This project was funded by the federal Office of Rural Health Policy, Health Resources and Services Administration, US Department of Health and Human Services, through cooperative agreement #5-U1CRH03714-03-00. The authors thank Indira Richardson, MPA, and Stephanie Poley, BA, for their help in the production of this article. For further information, contact: Rebecca T. Slifkin, PhD, North Carolina Rural Health Research & Policy Analysis Center, Cecil G. Sheps Center for Health Services Research, University of North Carolina at Chapel Hill, CB 7590, Chapel Hill, NC 27599-7590; e-mail firstname.lastname@example.org.
Designated Medical Directors for Emergency Medical Services: Recruitment and Roles
Article first published online: 23 SEP 2009
© 2009 National Rural Health Association
The Journal of Rural Health
Volume 25, Issue 4, pages 392–398, Fall 2009
How to Cite
Slifkin, R. T., Freeman, V. A. and Patterson, P. D. (2009), Designated Medical Directors for Emergency Medical Services: Recruitment and Roles. The Journal of Rural Health, 25: 392–398. doi: 10.1111/j.1748-0361.2009.00250.x
- Issue published online: 23 SEP 2009
- Article first published online: 23 SEP 2009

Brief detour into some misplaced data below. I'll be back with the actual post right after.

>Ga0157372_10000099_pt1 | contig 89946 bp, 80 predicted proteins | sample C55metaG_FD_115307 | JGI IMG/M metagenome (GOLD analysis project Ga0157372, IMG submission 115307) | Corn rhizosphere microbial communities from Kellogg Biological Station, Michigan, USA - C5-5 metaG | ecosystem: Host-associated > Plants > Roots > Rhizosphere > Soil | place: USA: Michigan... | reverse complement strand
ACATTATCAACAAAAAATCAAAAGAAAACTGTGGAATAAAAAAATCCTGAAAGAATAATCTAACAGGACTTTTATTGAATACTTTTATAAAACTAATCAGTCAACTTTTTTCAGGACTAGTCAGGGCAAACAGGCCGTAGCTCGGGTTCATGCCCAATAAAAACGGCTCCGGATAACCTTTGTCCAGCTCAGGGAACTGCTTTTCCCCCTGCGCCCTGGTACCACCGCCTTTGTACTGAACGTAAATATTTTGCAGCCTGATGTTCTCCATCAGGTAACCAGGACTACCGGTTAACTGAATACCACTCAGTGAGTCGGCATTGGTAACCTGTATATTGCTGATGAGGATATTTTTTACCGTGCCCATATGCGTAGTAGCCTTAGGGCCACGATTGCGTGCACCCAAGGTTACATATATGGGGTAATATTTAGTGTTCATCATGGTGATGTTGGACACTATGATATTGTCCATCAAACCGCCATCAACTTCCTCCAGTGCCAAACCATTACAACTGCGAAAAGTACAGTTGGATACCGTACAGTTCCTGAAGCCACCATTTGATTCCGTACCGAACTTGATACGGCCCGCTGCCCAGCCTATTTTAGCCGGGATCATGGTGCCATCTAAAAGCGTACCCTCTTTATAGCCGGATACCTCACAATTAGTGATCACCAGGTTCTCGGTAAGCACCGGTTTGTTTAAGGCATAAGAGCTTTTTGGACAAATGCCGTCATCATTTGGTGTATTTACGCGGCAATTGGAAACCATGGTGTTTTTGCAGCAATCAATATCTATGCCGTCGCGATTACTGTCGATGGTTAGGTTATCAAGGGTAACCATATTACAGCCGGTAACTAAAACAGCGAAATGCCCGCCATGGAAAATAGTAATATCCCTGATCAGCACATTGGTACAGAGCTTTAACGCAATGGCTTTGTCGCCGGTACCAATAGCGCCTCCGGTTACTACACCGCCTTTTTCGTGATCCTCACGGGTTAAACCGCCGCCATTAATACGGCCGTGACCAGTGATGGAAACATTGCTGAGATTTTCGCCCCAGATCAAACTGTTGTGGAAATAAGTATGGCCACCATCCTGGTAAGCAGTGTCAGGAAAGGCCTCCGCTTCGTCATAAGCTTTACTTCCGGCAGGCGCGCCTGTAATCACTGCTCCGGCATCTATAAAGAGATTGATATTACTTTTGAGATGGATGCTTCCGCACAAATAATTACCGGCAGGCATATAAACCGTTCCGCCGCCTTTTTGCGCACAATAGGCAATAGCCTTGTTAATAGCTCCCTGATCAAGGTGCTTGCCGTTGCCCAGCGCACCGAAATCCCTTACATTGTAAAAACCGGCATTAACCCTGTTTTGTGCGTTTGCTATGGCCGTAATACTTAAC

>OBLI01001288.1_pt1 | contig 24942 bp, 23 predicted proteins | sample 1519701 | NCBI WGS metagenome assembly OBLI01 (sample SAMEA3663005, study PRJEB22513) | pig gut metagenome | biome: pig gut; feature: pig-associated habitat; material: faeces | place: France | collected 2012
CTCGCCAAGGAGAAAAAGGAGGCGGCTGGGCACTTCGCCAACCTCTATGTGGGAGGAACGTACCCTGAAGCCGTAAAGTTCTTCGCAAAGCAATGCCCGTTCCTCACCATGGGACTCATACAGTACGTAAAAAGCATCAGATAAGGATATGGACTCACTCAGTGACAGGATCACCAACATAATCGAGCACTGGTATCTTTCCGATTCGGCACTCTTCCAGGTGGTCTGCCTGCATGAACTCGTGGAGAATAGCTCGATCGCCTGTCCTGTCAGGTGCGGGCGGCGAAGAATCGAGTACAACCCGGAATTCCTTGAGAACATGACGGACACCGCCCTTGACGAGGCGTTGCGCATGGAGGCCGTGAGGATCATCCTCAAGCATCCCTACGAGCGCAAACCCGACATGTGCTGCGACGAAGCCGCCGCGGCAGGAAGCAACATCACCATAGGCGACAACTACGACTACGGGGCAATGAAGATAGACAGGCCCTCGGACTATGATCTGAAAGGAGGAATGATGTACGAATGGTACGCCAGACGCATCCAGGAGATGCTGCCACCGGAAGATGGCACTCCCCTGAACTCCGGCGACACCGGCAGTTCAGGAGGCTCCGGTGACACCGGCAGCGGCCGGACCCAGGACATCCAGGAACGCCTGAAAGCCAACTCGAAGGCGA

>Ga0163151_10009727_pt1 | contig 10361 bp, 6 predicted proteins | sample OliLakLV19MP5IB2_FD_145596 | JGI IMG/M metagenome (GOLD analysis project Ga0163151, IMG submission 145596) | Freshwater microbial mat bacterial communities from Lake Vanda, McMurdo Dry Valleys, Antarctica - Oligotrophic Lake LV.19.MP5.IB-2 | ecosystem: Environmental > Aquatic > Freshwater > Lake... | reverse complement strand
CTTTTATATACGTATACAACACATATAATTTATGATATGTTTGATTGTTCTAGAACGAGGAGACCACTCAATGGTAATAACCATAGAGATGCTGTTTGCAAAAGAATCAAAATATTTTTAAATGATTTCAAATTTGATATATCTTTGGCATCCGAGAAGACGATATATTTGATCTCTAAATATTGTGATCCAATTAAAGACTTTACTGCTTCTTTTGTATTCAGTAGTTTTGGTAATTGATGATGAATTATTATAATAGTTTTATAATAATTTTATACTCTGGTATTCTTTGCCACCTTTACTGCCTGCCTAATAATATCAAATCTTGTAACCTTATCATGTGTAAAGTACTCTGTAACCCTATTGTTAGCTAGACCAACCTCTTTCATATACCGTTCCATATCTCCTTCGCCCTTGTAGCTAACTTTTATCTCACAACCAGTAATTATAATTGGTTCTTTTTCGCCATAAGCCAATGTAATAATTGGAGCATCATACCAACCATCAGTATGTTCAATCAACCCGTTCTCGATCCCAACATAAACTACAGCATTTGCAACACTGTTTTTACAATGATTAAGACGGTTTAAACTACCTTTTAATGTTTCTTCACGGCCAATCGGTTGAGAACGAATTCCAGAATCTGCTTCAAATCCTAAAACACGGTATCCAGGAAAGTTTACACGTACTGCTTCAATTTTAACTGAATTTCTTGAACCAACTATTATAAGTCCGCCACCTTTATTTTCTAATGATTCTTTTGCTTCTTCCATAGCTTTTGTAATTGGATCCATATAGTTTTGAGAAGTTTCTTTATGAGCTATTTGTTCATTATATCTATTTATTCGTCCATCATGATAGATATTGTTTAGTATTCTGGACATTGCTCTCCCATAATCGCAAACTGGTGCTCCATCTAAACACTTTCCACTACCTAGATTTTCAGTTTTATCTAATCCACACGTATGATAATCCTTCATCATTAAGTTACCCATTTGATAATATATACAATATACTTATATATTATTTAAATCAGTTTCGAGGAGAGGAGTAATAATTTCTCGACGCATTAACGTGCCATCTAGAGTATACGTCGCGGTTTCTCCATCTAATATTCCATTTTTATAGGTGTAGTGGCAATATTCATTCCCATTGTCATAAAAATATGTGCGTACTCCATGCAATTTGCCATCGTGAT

ABSTRACT: Context:Emergency medical services (EMS) agencies rely on medical oversight to support Emergency Medical Technicians (EMTs) in the provision of prehospital care. Most states require EMS agencies to have a designated medical director (DMD), who typically is responsible for the many activities of medical oversight. Purpose: To assess rural-urban differences in obtaining a DMD and in their responsibilities. Methods: A national survey of 1,425 local EMS directors, conducted in 2007. Findings: Rural EMS directors were more likely than urban ones to report DMD recruitment problems, but recruitment barriers were similar, with the most commonly reported barrier being an unwillingness of local physicians to serve. Rural EMS directors reported that their DMDs were less likely to be trained in Emergency Medicine, and were less likely to provide educational support functions such as continuing education. Rural agencies were more likely to get on-line medical direction from their DMD, but were less likely to always get the on-line support they needed. Common barriers to on-line support were typical of rural communication barriers. Conclusions: Existing recommendations for DMD qualifications may be difficult to attain in rural communities. To develop programs that will support medical direction for rural EMS agencies, it is important to learn what physicians identify as the barriers to serving as DMDs, and whether there are alternative and innovative ways to provide an optimal level of medical oversight. Solutions will likely be multi-faceted, as EMS activities and organizational structures are diverse and the responsibilities of the DMD are broad.